Before I end this article today, I do not want you to close this paper thinking that we are all innocent bystanders who are never violent or mean. Let me share these questions with you I read during a seminar. If you say yes to any of these, you may need some help also. "Do you think that most of the people you know are stupid jerks who can't do anything right? Are you impatient with the people who wait on you in stores and restaurants? Do you argue with nearly everyone you meet at some point in your encounter with them? Do you prefer to watch violent, action movies and television shows, and sometimes secretly wish that you could do the things that the characters are doing? Do you prefer to play with violent action video games, kick the cat, beat the dog, or your children or your spouse, or fantasize about doing those things? Have the people around you told you that you have a very short fuse? Have you ever tried to control your angry or rageful outbursts? Do you feel, in secret, that you are losing your grip on your life?"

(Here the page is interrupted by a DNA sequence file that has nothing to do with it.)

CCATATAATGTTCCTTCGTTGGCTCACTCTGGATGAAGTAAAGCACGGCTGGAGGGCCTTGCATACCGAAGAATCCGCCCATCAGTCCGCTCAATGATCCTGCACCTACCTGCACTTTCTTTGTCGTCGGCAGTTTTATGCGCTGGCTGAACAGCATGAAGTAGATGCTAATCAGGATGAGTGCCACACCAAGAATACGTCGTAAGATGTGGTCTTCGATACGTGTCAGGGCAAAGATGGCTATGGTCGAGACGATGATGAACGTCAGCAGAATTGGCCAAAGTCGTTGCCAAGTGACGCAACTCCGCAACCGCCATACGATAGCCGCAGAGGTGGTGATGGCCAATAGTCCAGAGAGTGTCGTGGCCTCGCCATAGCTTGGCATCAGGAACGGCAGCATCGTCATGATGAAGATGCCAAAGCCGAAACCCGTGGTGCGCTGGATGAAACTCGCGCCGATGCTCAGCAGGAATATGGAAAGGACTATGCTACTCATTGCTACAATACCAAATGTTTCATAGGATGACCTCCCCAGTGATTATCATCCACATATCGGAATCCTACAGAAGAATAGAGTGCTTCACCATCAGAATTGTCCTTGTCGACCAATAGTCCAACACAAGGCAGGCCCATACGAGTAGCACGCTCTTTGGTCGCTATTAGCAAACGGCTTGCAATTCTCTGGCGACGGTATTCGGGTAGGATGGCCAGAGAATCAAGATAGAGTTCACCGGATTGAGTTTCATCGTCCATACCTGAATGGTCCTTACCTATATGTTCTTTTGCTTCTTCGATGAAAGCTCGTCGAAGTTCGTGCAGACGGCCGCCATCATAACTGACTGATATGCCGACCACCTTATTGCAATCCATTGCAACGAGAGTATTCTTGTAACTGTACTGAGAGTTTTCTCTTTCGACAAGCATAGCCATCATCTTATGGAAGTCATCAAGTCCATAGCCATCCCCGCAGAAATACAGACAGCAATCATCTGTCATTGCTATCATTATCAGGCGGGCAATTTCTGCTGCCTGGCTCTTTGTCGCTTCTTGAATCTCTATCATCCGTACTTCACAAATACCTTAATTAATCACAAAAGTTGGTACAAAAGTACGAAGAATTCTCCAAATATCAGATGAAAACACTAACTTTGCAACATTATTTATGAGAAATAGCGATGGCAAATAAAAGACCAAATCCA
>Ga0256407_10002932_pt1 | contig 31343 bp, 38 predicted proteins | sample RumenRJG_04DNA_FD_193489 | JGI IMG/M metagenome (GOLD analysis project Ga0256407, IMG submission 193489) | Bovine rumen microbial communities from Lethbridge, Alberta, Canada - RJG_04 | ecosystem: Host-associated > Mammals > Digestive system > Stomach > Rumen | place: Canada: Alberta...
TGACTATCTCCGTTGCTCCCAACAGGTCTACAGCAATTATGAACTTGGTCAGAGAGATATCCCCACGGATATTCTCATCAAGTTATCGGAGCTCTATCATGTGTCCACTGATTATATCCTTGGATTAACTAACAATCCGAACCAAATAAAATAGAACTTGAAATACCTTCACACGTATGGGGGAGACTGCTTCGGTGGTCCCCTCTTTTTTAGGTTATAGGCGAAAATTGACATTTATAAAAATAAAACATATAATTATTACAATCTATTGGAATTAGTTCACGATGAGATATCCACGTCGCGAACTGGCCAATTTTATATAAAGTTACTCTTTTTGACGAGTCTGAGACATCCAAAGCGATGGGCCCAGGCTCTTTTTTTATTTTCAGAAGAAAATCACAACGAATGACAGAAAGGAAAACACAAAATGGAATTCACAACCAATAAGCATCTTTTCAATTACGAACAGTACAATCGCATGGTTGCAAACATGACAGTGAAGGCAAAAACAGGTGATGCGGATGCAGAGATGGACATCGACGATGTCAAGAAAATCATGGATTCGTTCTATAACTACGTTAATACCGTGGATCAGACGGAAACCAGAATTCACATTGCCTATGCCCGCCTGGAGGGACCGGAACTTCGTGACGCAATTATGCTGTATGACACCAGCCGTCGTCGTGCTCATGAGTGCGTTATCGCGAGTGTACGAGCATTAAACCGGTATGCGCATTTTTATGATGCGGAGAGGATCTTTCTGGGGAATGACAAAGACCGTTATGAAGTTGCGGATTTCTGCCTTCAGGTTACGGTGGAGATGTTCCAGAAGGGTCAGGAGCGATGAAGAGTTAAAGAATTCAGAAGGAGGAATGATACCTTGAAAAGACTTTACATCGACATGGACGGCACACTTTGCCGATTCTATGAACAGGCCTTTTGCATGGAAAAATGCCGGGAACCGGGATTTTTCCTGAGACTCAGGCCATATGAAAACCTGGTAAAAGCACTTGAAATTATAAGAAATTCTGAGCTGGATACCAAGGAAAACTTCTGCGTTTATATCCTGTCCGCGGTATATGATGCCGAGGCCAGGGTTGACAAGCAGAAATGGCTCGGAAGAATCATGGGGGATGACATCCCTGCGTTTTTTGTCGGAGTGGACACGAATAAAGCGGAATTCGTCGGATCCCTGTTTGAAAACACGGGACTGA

Barrington H. Brennen, MA, NCP, BCCP, is a marriage and family therapist and board certified clinical psychotherapist, USA. Send your questions or comments to  or write to P.O. Box CB-13019, Nassau, The Bahamas, or visit  or call 242-327-1980 or 242-477-4002.